Leftover pills are helping to fuel the opioid epidemic, experts say. According to the USA Today, many young adults suffering from opioid addiction began misusing the leftover prescription medications of their friends or family.
Drug addiction has several negative long term effects. Drugs not only create health problems, but they also contribute to the break down of personal relationships. According to a recent study, 10.6% of divorces can be attributed to drinking or drug abuse. One study suggests that opioids, which account for one in every five deaths among Americans between the ages of 25 and 34, could kill half a million more people over the next 10 years.
The opioid epidemic has been driven by multiple factors over the years including prescription pain medication, illicit heroin, and fentanyl.
Policies have been passed to tighten the reins on opioid prescriptions, increase prescription drug monitoring, and expand the use of the overdose rescue medication naloxone. But no one policy, experts say, have put a substantial dent in opioid-related deaths.
“Expanding access to naloxone is inexpensive and saves lives,” said Allison Pitt, lead author of the study. “That’s an attractive combination, but we should be realistic that it will only save a small percentage of opioid deaths.”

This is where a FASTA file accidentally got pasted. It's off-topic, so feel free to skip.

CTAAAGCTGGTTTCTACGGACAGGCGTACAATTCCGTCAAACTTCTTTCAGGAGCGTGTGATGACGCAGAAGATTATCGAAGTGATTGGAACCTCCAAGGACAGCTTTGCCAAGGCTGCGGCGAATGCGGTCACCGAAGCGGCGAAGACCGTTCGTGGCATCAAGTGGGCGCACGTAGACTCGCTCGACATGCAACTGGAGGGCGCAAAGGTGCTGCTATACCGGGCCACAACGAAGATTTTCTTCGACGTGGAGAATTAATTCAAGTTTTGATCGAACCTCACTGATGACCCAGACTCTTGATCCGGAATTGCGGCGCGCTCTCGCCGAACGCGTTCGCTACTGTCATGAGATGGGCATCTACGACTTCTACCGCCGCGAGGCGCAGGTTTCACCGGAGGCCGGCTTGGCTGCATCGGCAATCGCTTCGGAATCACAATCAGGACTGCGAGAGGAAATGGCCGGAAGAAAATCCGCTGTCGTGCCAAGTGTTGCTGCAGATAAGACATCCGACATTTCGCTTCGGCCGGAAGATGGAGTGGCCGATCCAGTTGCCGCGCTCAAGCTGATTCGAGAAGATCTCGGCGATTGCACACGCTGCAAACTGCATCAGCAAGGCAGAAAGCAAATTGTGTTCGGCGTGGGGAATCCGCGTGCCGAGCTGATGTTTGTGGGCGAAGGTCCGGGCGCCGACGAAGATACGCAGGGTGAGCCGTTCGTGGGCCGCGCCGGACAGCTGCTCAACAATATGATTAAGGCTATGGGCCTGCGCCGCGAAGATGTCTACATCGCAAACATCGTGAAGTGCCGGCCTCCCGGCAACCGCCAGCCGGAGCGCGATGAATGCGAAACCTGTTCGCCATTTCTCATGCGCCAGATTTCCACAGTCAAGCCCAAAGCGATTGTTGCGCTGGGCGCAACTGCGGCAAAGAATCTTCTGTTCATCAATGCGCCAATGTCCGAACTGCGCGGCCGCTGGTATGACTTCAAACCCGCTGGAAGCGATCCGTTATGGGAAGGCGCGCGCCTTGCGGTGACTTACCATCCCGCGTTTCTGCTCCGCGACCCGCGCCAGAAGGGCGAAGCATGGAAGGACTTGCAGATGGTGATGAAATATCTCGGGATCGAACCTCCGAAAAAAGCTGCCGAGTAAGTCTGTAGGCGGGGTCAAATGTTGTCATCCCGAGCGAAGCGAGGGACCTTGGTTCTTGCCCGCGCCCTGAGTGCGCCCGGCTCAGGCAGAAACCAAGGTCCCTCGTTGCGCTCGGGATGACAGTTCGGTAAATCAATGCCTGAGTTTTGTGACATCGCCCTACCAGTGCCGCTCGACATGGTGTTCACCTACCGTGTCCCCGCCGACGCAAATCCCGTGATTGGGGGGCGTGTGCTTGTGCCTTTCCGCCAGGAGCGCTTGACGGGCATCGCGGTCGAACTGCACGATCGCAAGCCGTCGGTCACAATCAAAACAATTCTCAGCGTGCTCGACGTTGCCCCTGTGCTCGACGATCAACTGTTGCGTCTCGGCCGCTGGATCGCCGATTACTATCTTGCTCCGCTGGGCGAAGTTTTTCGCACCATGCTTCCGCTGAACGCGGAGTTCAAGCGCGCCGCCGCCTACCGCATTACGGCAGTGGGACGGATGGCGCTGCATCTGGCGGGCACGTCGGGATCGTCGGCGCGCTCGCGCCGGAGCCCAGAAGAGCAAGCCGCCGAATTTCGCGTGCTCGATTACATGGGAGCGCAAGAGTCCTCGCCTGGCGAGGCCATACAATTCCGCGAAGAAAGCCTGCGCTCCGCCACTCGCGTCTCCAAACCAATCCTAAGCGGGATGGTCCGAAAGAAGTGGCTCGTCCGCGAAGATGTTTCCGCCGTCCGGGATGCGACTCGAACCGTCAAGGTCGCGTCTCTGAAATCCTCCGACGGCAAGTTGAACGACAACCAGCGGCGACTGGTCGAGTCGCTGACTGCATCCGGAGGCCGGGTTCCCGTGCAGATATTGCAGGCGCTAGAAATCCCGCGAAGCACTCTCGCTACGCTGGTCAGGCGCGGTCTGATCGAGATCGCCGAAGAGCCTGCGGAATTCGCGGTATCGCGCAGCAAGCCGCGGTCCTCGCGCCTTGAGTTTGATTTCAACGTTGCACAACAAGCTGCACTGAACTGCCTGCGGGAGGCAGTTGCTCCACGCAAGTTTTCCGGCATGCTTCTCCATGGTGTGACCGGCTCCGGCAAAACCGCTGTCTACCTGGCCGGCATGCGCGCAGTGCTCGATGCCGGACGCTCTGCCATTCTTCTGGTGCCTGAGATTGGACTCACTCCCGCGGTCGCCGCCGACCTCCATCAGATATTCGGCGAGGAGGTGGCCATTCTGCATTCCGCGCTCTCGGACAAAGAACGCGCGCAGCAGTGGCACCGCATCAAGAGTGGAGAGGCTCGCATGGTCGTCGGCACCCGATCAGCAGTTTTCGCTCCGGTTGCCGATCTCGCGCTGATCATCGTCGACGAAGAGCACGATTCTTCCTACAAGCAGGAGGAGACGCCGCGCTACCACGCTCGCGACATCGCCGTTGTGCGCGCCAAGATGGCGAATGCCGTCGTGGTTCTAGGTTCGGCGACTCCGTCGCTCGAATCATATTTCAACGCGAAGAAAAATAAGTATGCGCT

Recent data suggests that one way to reduce the risk of addiction in young adults is to properly dispose of leftover pills. Approximately 80% of those suffering from heroin addiction first began misusing prescription opioids and more than half received these opioids from a family member or friend.
“In times of crisis, we have shared responsibilities: in this case, the responsibility to destroy and discard these dangerous unused drugs,” said Mary Bono, the former Republican representative of California. “And we can all use help doing that as safely and simply as possible.”
Prescription opioids are more common than you’d think. There are 38,600 surgeons working in the U.S. and just recently oral surgeons came under fire for prescribing prescribing opioids to teenagers after the removal of their wisdom teeth.
One teenager interviewed by The Kansas City Star said her dentist had given her 10 days worth of Vicodin after her wisdom teeth were removed. Additional surgery was necessary and the teen’s prescription was refilled. After three weeks, the teen said she started to crave the drug and sought out leftover pills from friends.
“I started buying pills from other people,” said the anonymous teen. She was interviewed under the name Anna. “In 2010, it was very easy to get ahold of any opioid-based pain pill. They were expensive, but they were available.”
Approximately 15% of the world’s population is currently living with a disability, and many Americans are living with chronic pain. When these patients have opioid prescriptions unsecured in their medicine cabinets, it makes their leftover prescriptions susceptible to theft.
Bono says that take-back programs and community kiosks are a critical part of reducing this risk. But these programs aren’t always accessible. Due to this, the opioid epidemic is also becoming a law enforcement crisis as 84.7% of the arrests for drug law violation in the US are for possession of a controlled substance. Americans need an effective solution that lets them not only dispose of their leftover medications in their own home but completely destroy them.